Gender Recognition Reform Bill: Lord Falconer says both administrations ‘failed’ by not finding solution together

Lord Falconer has claimed both Westminster and Holyrood have “manifestly failed” by not working together to deliver a solution to the row over the Gender Recognition Reform Act.

The former Lord Chancellor and secretary state of justice also claimed the UK Government was wrong to use section 35 to block the Gender Recognition Reform (Scotland) Bill in Scotland.

Appearing before the women and equalities committee on Tuesday, the Labour big beast also claimed the case of trans rapist Isla Bryson did not show issues with the Bill, but bad risk assessment.

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Bryson, previously known as Adam Graham, was initially remanded to HMP Cornton Vale women’s prison, near Stirling, to await sentencing next month. However, following a huge backlash, she was moved to HMP Edinburgh men's prison.

Lord Falconer said both administrations had "failed" by not finding a resolution.Lord Falconer said both administrations had "failed" by not finding a resolution.
Lord Falconer said both administrations had "failed" by not finding a resolution.

Speaking to MPs, Lord Falconer said: “I think that as far as my experience in government is concerned between 1999, when the Bill came into force, and 2007, there was never any question of section 35 being used.

“Overall, the practice should be, if there’s any chance of section 35 being used, there should be intense engagement between the two in order to try to work out a way without it being used.“It is not good for devolution that section 35 is being used, and actually there's a broader point I think, that both women and transgender people expect politicians to reach a solution in relation to difficult issues like this and politicians have manifestly failed to reach a solution.”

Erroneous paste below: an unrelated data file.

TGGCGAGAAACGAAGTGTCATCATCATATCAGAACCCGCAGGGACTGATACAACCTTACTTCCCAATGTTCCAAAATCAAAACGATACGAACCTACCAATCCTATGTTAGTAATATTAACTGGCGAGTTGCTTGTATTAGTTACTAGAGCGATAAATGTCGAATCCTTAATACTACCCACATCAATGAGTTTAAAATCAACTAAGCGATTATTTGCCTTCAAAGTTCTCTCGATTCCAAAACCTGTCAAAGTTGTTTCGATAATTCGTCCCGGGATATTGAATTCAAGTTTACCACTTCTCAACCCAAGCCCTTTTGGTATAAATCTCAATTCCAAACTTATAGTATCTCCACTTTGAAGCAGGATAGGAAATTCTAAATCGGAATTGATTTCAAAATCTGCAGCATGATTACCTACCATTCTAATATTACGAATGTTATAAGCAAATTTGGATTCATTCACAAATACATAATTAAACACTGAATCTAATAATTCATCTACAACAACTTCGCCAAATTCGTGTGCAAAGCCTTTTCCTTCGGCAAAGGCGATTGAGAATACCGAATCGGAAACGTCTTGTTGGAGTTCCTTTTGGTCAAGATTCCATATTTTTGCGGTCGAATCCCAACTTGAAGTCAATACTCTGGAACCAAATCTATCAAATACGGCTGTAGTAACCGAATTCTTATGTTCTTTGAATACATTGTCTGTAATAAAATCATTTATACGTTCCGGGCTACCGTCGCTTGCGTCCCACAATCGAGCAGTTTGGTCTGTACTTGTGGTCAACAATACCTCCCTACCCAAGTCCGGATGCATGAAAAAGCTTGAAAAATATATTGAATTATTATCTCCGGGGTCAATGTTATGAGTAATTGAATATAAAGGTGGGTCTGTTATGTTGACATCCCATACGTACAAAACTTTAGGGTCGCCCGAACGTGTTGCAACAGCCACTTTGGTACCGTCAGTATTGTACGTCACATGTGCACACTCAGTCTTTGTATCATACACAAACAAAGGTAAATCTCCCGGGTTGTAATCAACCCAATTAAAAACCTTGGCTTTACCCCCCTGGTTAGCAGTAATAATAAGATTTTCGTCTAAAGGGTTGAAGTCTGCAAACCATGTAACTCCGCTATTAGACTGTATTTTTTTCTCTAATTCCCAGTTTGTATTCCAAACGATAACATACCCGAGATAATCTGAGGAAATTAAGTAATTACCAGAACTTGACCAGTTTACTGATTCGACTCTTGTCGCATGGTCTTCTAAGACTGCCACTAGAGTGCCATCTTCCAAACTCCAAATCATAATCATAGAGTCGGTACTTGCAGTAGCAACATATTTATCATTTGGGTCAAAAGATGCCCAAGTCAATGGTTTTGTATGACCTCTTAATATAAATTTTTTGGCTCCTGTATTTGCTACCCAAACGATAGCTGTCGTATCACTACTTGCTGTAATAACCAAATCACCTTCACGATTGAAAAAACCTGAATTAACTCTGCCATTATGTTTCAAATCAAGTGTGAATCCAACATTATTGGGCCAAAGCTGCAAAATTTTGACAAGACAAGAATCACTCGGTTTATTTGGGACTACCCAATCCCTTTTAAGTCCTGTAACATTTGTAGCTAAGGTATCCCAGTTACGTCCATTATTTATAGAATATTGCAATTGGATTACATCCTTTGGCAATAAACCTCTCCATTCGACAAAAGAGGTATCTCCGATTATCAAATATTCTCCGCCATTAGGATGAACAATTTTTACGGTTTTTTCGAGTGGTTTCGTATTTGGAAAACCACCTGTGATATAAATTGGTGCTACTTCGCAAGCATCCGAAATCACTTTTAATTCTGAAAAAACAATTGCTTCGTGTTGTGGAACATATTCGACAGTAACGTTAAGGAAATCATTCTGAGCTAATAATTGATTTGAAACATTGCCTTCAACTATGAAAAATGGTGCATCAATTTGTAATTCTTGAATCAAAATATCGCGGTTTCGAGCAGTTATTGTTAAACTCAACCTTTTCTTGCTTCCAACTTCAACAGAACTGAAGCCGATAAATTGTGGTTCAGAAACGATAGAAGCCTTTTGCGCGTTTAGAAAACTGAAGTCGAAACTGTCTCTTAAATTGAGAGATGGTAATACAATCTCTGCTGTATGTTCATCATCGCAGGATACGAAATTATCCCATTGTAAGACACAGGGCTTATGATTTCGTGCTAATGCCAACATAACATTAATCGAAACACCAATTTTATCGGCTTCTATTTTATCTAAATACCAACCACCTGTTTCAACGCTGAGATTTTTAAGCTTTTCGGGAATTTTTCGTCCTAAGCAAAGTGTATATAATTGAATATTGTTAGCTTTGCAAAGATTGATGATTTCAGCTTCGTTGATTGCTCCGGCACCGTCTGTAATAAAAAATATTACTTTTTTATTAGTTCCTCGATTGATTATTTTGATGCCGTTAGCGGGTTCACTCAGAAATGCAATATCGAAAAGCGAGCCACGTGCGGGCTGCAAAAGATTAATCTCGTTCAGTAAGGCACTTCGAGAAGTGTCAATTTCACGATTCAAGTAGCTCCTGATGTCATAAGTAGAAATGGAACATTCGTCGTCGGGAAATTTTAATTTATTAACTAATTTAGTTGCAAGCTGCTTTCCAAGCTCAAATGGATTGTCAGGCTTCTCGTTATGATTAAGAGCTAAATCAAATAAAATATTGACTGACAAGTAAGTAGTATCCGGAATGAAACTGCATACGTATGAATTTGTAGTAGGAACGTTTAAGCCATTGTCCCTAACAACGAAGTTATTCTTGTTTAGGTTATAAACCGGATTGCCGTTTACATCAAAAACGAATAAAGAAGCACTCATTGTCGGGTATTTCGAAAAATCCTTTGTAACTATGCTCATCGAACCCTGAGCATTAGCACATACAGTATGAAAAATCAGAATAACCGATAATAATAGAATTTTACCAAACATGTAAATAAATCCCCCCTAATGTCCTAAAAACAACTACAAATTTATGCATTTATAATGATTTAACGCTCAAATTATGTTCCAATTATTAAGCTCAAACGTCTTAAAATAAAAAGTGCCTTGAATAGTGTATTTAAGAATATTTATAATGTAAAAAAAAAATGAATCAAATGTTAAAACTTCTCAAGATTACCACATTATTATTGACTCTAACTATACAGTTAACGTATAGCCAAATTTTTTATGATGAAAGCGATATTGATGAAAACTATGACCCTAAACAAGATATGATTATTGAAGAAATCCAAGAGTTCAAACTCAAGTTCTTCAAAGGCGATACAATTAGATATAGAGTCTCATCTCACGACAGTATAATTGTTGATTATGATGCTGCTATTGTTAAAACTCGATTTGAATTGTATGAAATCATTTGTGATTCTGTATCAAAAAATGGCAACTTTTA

Lord Falconer also claimed both sides could do more to find a solution to the issues around safe spaces. He said: "A solution for this problem, which may be a fantasy world, would be that the Scottish Government and the UK Government, supported by their human rights and equalities commissions, agreed on what the principles were in protecting safe spaces.

“A lot of women who will feel genuinely frightened about what may happen in the light of the recent example, in Scotland. But that is not caused by the Gender Recognition Bill, it is caused by an ineffective risk assessment.

“So make the law, get the two governments to agree on what it is because there isn't much disagreement on what the law is, this is the way to protect safe spaces even if you make it easier to get a gender recognition certificate.”

The session also heard from Naomi Cunningham, a barrister at Outer Chambers and the chair of campaign group Sex Matters.

She told MPs the original point of the Gender Recognition Bill was to make a human provision for a “tiny minority of people with a very distinct medical condition”, but that was now being expanded.

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Ms Cunningham said: “I think the mental picture when that legislation was passed was of someone who would not cause any upset in the women-only changing room, in a women-only toilet, in the women-only ward, in a women’s-only prison because everyone would just accept that it was a woman, everybody would think he was a woman.

“Events of the last few days should have made it vivid to everybody that that's not the cohort that we're dealing with now … the problem is that there is nothing in the process proposed to stop predatory men like Isla Bryson from getting a GRC.”



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